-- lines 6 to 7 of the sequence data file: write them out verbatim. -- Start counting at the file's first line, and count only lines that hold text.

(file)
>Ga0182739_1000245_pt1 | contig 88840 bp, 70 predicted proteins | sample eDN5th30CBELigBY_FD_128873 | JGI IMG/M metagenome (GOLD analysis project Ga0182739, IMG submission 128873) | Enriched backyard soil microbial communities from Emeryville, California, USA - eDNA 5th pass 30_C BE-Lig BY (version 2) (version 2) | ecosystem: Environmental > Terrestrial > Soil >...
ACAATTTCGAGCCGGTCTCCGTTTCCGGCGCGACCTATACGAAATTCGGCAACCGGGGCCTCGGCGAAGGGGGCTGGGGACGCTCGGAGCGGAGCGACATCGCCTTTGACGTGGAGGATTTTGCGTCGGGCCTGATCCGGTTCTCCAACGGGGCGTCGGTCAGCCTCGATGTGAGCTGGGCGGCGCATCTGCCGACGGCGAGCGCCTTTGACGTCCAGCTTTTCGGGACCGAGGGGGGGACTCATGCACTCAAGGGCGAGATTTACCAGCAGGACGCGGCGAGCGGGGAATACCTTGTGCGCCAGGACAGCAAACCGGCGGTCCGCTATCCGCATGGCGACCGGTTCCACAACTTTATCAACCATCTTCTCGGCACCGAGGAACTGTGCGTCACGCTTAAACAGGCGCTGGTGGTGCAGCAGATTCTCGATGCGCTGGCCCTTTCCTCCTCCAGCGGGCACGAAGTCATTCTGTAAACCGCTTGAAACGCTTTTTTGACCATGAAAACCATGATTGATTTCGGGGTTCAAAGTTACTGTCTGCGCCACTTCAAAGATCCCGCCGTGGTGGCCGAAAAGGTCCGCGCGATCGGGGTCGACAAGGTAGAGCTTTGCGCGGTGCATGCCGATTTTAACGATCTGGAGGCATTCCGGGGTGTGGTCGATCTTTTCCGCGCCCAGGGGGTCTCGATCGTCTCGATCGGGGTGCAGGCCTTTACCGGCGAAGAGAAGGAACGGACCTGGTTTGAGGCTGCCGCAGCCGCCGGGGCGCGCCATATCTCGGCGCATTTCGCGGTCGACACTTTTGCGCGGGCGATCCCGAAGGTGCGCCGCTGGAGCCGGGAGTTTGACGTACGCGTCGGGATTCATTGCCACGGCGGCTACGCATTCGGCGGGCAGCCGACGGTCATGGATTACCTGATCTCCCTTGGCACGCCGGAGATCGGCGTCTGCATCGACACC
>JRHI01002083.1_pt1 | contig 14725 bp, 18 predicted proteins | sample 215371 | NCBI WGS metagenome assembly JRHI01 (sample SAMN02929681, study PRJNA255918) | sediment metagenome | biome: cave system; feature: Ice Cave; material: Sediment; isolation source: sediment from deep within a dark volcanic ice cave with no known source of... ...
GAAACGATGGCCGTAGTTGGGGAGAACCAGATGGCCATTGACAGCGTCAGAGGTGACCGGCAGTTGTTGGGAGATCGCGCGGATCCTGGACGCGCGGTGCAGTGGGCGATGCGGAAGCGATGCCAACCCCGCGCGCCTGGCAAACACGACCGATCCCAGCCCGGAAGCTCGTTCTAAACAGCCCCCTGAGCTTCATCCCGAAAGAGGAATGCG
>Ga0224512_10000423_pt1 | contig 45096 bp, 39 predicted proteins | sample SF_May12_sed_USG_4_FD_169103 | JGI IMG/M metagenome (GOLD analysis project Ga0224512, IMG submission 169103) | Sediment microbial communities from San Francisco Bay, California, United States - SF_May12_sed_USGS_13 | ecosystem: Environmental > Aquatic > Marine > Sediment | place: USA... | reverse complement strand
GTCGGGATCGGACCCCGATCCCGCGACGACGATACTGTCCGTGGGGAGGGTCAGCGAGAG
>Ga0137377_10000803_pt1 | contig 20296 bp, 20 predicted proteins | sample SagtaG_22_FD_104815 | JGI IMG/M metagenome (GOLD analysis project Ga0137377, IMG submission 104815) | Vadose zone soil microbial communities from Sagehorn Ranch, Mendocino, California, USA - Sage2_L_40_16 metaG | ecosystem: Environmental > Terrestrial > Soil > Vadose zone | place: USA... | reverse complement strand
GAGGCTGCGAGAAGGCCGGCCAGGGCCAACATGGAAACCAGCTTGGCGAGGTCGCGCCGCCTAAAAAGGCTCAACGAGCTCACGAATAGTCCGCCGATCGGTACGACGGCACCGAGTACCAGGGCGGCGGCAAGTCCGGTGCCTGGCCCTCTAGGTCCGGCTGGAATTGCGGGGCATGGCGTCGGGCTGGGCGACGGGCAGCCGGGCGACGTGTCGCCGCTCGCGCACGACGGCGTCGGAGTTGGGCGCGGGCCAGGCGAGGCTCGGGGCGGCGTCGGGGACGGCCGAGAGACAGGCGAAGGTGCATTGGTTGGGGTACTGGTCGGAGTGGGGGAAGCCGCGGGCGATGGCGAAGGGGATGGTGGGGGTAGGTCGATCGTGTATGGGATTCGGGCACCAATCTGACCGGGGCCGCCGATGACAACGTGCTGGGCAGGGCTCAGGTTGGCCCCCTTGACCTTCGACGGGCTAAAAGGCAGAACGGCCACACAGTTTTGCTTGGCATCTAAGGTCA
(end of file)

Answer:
GTCGGGATCGGACCCCGATCCCGCGACGACGATACTGTCCGTGGGGAGGGTCAGCGAGAG
>Ga0137377_10000803_pt1 | contig 20296 bp, 20 predicted proteins | sample SagtaG_22_FD_104815 | JGI IMG/M metagenome (GOLD analysis project Ga0137377, IMG submission 104815) | Vadose zone soil microbial communities from Sagehorn Ranch, Mendocino, California, USA - Sage2_L_40_16 metaG | ecosystem: Environmental > Terrestrial > Soil > Vadose zone | place: USA... | reverse complement strand